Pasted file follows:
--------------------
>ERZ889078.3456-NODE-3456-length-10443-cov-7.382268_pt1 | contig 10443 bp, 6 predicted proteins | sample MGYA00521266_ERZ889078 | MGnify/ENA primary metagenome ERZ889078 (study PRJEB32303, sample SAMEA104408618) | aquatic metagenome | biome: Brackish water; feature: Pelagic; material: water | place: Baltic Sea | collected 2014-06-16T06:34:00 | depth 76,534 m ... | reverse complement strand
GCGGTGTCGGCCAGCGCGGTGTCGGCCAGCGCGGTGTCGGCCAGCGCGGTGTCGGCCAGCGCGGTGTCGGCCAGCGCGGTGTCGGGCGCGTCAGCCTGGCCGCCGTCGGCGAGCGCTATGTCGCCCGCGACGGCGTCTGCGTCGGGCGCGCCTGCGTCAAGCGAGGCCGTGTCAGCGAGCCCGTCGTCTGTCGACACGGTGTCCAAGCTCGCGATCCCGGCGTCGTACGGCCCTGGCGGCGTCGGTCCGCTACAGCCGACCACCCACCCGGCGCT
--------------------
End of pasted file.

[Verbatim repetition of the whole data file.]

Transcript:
>ERZ889078.3456-NODE-3456-length-10443-cov-7.382268_pt1 | contig 10443 bp, 6 predicted proteins | sample MGYA00521266_ERZ889078 | MGnify/ENA primary metagenome ERZ889078 (study PRJEB32303, sample SAMEA104408618) | aquatic metagenome | biome: Brackish water; feature: Pelagic; material: water | place: Baltic Sea | collected 2014-06-16T06:34:00 | depth 76,534 m ... | reverse complement strand
GCGGTGTCGGCCAGCGCGGTGTCGGCCAGCGCGGTGTCGGCCAGCGCGGTGTCGGCCAGCGCGGTGTCGGCCAGCGCGGTGTCGGGCGCGTCAGCCTGGCCGCCGTCGGCGAGCGCTATGTCGCCCGCGACGGCGTCTGCGTCGGGCGCGCCTGCGTCAAGCGAGGCCGTGTCAGCGAGCCCGTCGTCTGTCGACACGGTGTCCAAGCTCGCGATCCCGGCGTCGTACGGCCCTGGCGGCGTCGGTCCGCTACAGCCGACCACCCACCCGGCGCT